Faculty Retirement - Dr. Gary Johnson

Portrait of Professor Gary JohnsonAfter being a fixture in our department for nearly three decades, Professor Gary Johnson will be retiring from the University of Minnesota at the end of the summer. Gary was hired by the department as our Urban and Community Forestry professor in 1992. Over his career Gary built our Urban and Community Forestry program into one of the top-ranked programs of its kind, with many of its graduates now in leadership positions in higher education, government, and private industry. He has received numerous awards for his teaching, research, and outreach contributions during his career in the Department. In 2017 Gary helped the University of Minnesota’s Urban and Community Forestry program become one of only four programs accredited under the Society of American Foresters Urban Forestry standard.

Much of Gary’s success in elevating our Urban and Community Forestry program has been his ability to develop relationships with federal, state, and municipal forestry agencies, private tree care firms, arborists, and land-care professionals. There is hardly a city forester, tree inspector, or arborist in the state who hasn’t interacted with Gary through one of his workshops, seminars, or field demonstrations. His reach goes beyond the professional community. He’s given countless talks to lay audiences. If you attend the Minnesota State Fair, you may have heard him speak at the Sustainability Stage on various tree care topics.

One of the state’s premier urban and community forestry events is the annual Shade Tree Short Course (STSC). When Gary joined our department, the stsc was a small, local annual meeting. Over the years, Gary transformed into a regional conference with annual attendance exceeding 1,000. For the first time in 58 years, this year’s STSC was cancelled due to COVID-19. Although he won’t be leading next year’s conference, Gary is currently working with the planning committee to organize the 2021 STSC.

“Gary has had a great career in forest resources and has been a wonderful colleague. He has done so much to build the reputation of our Urban and Community Forestry program. We’ll miss him (well, maybe not some of his practical jokes) and wish him the best in retirement,” says Forest Resources Department Head, Mike Kilgore.

When asked about his plans for retirement, Gary said, “I have a lot of friends and colleagues around the country that I’m going to reconnect with and mooch off for a while. I’m still completing a few research projects that I hope to publish somewhere. The Onion has contacted me about publishing most of them, and I’m flattered. I will continue my ongoing battle with invasive and aggressive plants along the Cannon River; riverbank grape, prickly-ash, and buckthorn. Honeysuckle, if you’re reading this, you’ve been warned. I have a goal of bicycling every Rails-to-Trails trail in the country before I become part of the A-horizon. I’m going to get back into woodworking, which was my joy for many, many years. I’m also interested in several volunteer projects around Minnesota, including trail maintenance on the Cannon Valley Trail.”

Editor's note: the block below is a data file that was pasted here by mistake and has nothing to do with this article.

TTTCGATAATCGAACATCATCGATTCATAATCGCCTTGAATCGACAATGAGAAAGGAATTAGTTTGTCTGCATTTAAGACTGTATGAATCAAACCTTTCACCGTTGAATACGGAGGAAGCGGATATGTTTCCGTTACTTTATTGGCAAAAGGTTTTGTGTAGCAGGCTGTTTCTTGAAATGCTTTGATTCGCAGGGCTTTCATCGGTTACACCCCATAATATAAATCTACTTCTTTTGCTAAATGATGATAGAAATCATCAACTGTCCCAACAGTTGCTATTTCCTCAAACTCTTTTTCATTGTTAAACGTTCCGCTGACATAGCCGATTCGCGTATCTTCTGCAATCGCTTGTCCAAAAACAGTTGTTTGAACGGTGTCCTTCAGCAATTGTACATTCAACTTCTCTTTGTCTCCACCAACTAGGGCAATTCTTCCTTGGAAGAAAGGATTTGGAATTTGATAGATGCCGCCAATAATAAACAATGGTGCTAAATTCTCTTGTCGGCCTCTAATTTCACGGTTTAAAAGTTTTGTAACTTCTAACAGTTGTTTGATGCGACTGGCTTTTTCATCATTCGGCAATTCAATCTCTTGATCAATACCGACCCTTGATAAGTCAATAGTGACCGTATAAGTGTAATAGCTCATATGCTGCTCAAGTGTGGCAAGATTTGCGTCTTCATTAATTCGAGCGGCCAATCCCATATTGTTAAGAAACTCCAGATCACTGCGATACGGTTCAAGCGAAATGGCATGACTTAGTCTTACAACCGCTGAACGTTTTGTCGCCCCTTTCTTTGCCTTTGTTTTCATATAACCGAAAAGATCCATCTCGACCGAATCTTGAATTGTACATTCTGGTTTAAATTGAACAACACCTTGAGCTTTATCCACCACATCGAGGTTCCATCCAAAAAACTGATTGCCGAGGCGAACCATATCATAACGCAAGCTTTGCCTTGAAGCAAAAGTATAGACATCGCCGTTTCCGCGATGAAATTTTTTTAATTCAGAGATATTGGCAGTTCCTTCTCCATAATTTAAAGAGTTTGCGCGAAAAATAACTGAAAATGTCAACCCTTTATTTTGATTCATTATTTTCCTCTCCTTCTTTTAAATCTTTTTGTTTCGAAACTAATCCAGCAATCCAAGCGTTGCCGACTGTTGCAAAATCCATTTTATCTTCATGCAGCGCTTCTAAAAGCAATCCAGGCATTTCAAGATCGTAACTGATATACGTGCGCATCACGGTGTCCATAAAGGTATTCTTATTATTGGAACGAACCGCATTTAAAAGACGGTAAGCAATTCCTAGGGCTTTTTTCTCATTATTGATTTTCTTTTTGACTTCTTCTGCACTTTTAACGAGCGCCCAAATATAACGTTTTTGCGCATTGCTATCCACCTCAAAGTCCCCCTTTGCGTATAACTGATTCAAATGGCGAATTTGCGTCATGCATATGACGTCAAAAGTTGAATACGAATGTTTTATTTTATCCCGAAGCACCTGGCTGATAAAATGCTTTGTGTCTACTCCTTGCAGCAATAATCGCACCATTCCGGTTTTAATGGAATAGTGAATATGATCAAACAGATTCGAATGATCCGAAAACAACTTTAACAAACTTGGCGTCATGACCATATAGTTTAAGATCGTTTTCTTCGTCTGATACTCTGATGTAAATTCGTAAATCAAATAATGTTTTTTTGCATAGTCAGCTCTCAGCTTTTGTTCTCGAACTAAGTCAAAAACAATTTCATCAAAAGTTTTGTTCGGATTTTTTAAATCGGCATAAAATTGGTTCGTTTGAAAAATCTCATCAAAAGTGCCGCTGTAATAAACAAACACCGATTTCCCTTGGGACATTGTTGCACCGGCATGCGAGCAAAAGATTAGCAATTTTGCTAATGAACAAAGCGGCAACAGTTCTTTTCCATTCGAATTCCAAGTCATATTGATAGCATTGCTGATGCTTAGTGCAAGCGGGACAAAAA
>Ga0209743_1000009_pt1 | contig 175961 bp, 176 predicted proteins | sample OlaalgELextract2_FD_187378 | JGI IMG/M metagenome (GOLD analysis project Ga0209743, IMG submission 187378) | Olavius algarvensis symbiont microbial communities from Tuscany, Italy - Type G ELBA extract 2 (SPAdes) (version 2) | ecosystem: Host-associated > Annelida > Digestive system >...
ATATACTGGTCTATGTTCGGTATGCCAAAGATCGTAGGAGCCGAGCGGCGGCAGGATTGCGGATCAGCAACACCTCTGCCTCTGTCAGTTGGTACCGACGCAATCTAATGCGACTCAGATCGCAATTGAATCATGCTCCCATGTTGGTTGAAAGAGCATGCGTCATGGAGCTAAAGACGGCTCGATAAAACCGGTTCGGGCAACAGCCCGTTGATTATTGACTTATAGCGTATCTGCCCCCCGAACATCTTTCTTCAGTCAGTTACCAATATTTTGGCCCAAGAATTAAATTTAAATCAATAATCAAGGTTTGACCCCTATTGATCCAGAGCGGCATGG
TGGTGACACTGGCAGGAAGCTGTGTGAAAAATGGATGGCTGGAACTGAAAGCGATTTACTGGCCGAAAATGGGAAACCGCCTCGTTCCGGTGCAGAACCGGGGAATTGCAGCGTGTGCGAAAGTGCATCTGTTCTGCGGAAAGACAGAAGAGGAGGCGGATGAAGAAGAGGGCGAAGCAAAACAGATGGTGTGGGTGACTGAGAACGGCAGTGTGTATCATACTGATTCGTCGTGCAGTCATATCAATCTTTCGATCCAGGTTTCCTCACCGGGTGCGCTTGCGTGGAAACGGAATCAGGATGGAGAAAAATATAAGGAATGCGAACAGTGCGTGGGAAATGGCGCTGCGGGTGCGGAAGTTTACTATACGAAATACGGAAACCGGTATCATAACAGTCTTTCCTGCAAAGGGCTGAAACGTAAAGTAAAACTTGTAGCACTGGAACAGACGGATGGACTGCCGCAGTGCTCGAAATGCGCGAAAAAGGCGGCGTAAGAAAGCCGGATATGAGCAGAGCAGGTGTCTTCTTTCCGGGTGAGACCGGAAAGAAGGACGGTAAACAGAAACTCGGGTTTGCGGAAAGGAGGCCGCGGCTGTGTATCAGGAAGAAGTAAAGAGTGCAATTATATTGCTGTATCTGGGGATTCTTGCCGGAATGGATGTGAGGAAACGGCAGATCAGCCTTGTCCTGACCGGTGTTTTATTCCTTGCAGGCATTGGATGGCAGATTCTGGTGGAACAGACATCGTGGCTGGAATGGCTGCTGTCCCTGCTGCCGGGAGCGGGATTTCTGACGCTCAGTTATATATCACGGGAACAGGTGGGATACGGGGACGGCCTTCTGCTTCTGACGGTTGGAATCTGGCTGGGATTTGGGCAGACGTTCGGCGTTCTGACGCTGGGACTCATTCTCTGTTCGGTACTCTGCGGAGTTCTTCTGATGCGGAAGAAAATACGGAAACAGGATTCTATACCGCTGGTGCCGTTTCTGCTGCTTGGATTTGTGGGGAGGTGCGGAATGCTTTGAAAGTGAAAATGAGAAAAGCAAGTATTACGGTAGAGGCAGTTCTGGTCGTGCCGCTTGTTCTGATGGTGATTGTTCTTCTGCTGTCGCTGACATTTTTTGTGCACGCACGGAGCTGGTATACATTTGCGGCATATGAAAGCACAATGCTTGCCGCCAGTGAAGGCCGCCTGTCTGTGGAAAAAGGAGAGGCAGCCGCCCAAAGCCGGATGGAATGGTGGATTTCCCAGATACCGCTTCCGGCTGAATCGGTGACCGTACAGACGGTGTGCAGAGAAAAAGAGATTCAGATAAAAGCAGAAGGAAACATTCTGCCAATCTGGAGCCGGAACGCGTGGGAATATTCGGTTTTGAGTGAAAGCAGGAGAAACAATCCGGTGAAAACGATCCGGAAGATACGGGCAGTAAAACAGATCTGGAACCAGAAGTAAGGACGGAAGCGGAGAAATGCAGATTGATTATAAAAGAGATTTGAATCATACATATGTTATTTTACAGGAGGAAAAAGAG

We are currently interviewing candidates for Gary’s replacement, and hope to have the new Urban and Community Forestry faculty position filled by the start of fall semester. Gary’s retirement will mark a change in our urban and community forestry program. We will be forever grateful for the foundation he has built and the reputation he has cultivated in his long and storied career.

Professor Gary Johnson showing 4 bystanders the roots of a small tree“I first met Gary on a project when I was doing my undergraduate work in horticulture, and he was my advisor in graduate school. He is one of the most accessible teachers I’ve ever encountered. He’s so humble, and he has this kind of egalitarianism to his approach. He’s always asking, How does this apply to the average practitioner? How can I convey it to them in a way that is respectful and useful?” He knows when to check in and when to back off. He knows how to give you space when you need it, even if you didn’t know that’s what you needed at the time. He gives you the space and support you need to grow. The amount of care and concern he has for his constituents is unparalleled. He respects every stakeholder and every student. He remembers everyone’s name.” Chad Giblin — friend, colleague, and graduate advisee.